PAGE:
As all football fans(except those of a pale blue Mancunian inclination) have looked in incredulity at the sustained, profligate transfer policy of the Abu Dhabi Royal families current toy(namely Manchester City) more and more of us are speculating on the impact, if any, of UEFA’s Financial Fair Play(FFP) rules on the modus operandi of Manchester City.
Since the takeover by the current owner, Sheikh Mansour Bin Zayed al Nahyan to give him his full name, in August of 2008, the (Middle) Eastlands outfit have spent in excess of £450million, and that is with this current transfer window still open and petrodollars at the ready.
Clearly all these transfers will come with an attached wages commitment and while players have left the general trend is for higher and higher wages to be offered to players coming in at higher and higher transfer fees.
This is the first of three seasons in which FFP will be used by UEFA’s finance team to evaluate the financial performance of all European clubs wishing to take part in UEFA competitions with permitted deficits being £37million in years 2011-12 & 2012-13, and allowable deficits being £22 million and £11million in the next two years and a break even requirement in the following year.
The losses are only allowed if those deficits are funded by an injection of equity from the club’s owners, a share issue for example, like the Arsenal fanshare scheme that started last year.
“But what defines these losses?” you ask, if you’ve not all switched off at the merest hint of accountant speak.
A good question as UEFA do not merely intend to look at audited accounts, but at a statement of relevant income and relevant expenditure, using figures extracted from the financial statement by the clubs management.
Already there is a grey area as the definitions of “relevant income” and “relevant expenditure” are not exhaustive and therefore open to a degree of interpretation.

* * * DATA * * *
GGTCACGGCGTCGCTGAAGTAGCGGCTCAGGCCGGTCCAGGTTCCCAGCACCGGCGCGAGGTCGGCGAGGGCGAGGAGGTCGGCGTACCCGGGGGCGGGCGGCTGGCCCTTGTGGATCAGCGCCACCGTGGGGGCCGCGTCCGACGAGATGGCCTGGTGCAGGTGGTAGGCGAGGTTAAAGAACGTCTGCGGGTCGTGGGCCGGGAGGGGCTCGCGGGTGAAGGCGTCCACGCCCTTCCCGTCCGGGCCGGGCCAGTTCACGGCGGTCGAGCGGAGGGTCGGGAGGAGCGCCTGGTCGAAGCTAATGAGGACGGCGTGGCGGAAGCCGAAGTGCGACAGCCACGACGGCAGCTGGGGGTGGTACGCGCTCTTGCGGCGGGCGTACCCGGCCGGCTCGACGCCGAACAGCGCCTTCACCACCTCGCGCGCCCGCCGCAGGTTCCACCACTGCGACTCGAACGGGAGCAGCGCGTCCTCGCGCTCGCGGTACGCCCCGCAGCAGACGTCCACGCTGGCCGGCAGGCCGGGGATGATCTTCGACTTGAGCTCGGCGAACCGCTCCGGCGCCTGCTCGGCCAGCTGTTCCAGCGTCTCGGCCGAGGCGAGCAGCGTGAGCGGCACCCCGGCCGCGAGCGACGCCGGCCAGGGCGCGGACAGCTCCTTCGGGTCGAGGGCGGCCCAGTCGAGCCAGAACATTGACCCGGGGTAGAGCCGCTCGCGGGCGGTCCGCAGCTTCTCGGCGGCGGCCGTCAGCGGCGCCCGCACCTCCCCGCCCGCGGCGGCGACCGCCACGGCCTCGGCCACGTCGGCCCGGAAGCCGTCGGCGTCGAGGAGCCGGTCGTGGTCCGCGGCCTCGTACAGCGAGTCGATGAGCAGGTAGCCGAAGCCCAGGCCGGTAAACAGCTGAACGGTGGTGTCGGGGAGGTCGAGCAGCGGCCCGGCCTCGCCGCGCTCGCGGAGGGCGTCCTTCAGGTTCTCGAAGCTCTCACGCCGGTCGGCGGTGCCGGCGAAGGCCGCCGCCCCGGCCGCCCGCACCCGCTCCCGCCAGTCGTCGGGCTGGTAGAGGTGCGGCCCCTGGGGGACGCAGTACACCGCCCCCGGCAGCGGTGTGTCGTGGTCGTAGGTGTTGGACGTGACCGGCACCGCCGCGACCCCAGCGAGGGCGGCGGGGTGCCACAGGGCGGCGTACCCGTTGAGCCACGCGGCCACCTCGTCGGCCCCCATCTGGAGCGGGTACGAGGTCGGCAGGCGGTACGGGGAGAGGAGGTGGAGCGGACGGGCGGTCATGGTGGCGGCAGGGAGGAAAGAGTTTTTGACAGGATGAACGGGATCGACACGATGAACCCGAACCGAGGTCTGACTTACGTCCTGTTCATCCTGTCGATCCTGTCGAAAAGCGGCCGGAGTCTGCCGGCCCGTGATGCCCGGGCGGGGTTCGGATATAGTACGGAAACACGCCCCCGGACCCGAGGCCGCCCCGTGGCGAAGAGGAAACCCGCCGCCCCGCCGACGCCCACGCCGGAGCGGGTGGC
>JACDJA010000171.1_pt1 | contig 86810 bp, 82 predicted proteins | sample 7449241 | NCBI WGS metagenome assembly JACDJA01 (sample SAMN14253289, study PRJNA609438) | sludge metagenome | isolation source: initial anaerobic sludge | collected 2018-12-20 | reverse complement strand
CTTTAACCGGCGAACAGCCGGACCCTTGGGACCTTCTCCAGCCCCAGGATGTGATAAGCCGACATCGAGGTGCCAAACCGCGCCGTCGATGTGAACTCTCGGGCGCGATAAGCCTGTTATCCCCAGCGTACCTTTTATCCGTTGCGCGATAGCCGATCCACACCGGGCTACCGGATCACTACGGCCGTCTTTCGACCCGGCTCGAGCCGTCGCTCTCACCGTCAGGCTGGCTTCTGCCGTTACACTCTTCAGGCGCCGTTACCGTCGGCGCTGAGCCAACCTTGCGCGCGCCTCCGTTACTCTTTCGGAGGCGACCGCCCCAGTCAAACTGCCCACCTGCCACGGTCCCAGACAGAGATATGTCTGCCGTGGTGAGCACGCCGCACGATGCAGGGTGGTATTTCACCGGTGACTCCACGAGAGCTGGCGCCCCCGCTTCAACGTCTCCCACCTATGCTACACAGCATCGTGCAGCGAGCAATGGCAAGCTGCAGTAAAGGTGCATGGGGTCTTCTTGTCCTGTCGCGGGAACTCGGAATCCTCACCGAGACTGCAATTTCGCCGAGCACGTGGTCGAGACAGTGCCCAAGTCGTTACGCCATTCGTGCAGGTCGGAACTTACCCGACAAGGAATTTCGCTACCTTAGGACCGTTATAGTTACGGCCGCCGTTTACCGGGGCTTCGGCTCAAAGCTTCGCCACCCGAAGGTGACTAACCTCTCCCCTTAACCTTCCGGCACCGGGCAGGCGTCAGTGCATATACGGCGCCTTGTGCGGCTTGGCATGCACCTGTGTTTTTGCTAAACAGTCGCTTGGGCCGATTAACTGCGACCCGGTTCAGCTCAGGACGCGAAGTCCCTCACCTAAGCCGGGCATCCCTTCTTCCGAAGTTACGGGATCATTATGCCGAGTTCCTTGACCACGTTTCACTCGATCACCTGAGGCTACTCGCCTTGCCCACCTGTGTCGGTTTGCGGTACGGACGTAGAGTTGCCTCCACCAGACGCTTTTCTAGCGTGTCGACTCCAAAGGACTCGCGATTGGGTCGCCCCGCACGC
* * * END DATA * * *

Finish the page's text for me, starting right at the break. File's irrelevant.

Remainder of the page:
To further lessen the worry for any clubs worried by the potential impact of falling foul of the FFP regulations merely showing a trend of falling losses will be sufficient to avoid penalty especially if the losses can be attributed to contracts signed before June 2010, for example the huge contracts used to lure Carlos Alberto Tévez across Manchester and everyone’s favourite Togolese striker.
A major sticking point for relevant income is that of “related parties” and their influence on market value, perfectly exemplified by the naming rights “purchased” by Etihad Airways for the council property the trillionaires of the Middle East play their football in.
Currently UEFA have promised to gather some fair value benchmarks for naming/sponsorship deals but straight away this looks hard to define – how much more is the brand of Manchester City worth than old Bacon faces club for example, or Liverpool or even us ?
If the deal had been undertaken by unrelated parties then alarm bells wouldn’t have rung but as both Etihad and Manchester City are owned by the Abu Dhabi royalty then we cannot be expected to beleive that market value had been used in the deal.
Being the economist that our manager is, and the penchant for our hacks to ask him as many off pitch football questions as possible in order to ridicule his answers later, his response to the deal was:
“It raises a real question about the credibility of FFP. The difficulty and credibility of FFP is at stake. If it has to have a chance, sponsorship has to be at the market price.”
The club with the most cache in terms of world wide appeal is a club which neighbours Tarragona in north eastern Spain (OK, I’ll say their name Barcelona), and they recently concluded a sponsorship deal for 5 years worth £125million, yet Manchester City, a team with a fraction of Barca’s fan base and heritage of success on the pitch, “negotiated” a £400million deal over 10 years?
The feeling is in financial circles that UEFA won’t be able to, or have the inclination to, enforce any punishment of transgressors of FFP till around 2018 and while clubs can be banned from UEFA competitions that is very likely to be a last resort.
So where does that leave our beloved Arsenal, a club taking the implementation of FFP very seriously?
In the opinion of this humble blogger we are perhaps a tad too mindful of FFP as we seem to be handicapping our development in anticipation of FFP being implemented both rigorously and on schedule.
To not use the leeway of permissible losses in the next few years in our haste to be break even in advance of the date when it is required seems to be putting ourselves at an unfair advantage.
However I do concede anticipating just how strictly UEFA will enforce FFP will be a task that I’m glad is not mine to wrestle with.
Written by charybdis1966